On May 10, 2010, President Barack Obama nominated Solicitor General Elena Kagan to the U.S. Supreme Court. The announcement came one month after the news that Justice John Paul Stevens would retire after nearly 35 years on the bench.
To serve congressional and public requests for resources pertaining to this historic nomination, the Law Library of Congress developed a web presentation on Kagan on its Supreme Court Nominations site at www.loc.gov/law/find/court-nominations.php.
The site includes links to articles and books by the nominee, congressional documents, Supreme Court oral arguments and web resources. From mainstream media to new media such as blogs (and law blogs, or “blawgs”), the site offers information about Kagan as well as Supreme Court nomination hearings dating to 1971. Featured nominees include confirmed Supreme Court Justices Sonia Sotomayor, Samuel A. Alito and John G. Roberts; another featured nominee is Harriet E. Miers, whose nomination was withdrawn on Oct. 27, 2005.
The Library of Congress contains the nation’s largest corpus of the papers of chief justices and associate justices of the U.S. Supreme Court (39 in all). Among the chief justices, the division holds the papers of Oliver Ellsworth, John Marshall, Roger Taney, Salmon Chase, Morrison R. Waite, Melville W. Fuller, William Howard Taft, Charles Evans Hughes, Harlan Fiske Stone and Earl Warren. The Library’s collection of papers of associate justices under Chief Justice Warren (1953-1969) include Hugo L. Black, William O. Douglas, Felix Frankfurter, Harold H. Burton, Robert H. Jackson, William J. Brennan, Byron R. White, Thurgood Marshall and Arthur J. Goldberg. In 2004, the Library opened to the public the papers of Associate Justice Harry A. Blackmun—who served 1970-1994—and mounted an online presentation of selected items (www.loc.gov/rr/mss/blackmun/).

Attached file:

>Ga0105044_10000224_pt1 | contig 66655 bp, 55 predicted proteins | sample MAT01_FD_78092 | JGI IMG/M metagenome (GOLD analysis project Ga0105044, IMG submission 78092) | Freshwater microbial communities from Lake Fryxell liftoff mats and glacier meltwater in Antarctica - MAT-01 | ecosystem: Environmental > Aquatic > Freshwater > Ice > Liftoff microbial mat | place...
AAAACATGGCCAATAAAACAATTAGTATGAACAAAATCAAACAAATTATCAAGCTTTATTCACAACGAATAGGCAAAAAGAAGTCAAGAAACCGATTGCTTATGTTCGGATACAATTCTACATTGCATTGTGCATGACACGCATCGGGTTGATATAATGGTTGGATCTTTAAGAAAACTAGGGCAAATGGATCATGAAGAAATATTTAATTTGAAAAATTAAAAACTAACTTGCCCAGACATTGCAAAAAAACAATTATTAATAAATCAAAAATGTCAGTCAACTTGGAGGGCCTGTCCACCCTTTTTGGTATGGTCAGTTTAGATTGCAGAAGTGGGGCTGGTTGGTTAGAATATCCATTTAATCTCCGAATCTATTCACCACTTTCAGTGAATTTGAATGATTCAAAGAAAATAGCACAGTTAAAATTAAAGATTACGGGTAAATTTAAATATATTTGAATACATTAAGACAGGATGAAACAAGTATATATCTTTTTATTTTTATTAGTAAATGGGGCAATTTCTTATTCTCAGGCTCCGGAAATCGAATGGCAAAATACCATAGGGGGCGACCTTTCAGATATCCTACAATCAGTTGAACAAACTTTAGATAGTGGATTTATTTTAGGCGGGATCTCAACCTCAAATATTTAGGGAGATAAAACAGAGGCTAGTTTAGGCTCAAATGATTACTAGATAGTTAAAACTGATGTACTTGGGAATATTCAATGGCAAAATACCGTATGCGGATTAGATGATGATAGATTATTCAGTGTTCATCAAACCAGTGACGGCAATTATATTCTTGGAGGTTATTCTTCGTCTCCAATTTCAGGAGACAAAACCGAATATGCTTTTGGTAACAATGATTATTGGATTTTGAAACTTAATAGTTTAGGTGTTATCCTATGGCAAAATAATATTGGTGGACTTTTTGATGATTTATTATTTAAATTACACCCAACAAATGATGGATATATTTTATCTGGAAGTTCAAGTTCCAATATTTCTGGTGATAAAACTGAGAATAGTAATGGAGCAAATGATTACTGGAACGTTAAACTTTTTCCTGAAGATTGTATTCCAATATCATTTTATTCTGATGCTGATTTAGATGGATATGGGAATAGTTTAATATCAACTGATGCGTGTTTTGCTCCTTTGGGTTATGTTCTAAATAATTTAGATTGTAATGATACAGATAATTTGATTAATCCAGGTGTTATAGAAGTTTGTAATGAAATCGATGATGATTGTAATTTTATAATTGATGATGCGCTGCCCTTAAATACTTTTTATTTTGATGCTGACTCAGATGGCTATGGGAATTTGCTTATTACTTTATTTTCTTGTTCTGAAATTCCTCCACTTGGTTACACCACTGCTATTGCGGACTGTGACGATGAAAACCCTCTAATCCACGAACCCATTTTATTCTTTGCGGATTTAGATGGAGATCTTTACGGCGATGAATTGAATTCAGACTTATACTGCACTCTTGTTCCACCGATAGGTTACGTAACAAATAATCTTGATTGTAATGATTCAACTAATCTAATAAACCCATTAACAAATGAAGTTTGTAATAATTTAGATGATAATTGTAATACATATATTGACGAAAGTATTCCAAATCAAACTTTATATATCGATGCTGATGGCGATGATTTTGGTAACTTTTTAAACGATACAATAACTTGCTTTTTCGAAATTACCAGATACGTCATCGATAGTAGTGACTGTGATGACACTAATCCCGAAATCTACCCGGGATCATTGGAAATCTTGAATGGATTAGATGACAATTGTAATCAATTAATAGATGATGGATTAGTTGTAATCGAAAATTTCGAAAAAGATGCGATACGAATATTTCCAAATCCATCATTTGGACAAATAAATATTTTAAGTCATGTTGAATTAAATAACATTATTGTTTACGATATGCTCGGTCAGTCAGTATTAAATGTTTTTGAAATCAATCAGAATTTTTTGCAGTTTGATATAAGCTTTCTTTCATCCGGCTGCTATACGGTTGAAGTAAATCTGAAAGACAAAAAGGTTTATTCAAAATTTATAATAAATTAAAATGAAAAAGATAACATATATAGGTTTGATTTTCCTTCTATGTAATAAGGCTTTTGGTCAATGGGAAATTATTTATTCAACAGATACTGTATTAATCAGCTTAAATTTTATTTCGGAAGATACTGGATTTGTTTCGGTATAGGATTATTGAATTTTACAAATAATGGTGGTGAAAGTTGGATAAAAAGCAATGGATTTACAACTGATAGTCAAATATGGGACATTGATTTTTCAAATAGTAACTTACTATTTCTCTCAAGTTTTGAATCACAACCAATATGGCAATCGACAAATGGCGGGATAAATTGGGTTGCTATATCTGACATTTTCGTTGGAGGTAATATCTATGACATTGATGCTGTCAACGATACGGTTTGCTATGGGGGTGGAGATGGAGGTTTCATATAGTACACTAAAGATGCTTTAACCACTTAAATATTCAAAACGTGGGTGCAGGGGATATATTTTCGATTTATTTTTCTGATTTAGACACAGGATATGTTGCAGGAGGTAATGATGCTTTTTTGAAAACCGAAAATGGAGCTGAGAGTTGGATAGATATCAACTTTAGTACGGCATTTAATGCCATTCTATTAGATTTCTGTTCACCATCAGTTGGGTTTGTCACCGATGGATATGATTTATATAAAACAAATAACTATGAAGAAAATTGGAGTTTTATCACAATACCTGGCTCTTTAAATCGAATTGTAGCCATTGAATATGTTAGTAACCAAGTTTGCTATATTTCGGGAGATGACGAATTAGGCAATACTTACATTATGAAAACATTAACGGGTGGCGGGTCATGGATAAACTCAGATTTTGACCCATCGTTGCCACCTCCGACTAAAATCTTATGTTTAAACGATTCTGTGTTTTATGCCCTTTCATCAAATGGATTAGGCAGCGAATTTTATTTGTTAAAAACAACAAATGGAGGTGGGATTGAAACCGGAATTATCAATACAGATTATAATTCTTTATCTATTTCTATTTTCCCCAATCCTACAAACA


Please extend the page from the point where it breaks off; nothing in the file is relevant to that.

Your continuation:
In these personal papers may be found private documents that reveal the hidden process of judicial decision-making. Because the high court carefully guards its privacy, some of this information may be found nowhere else in the world.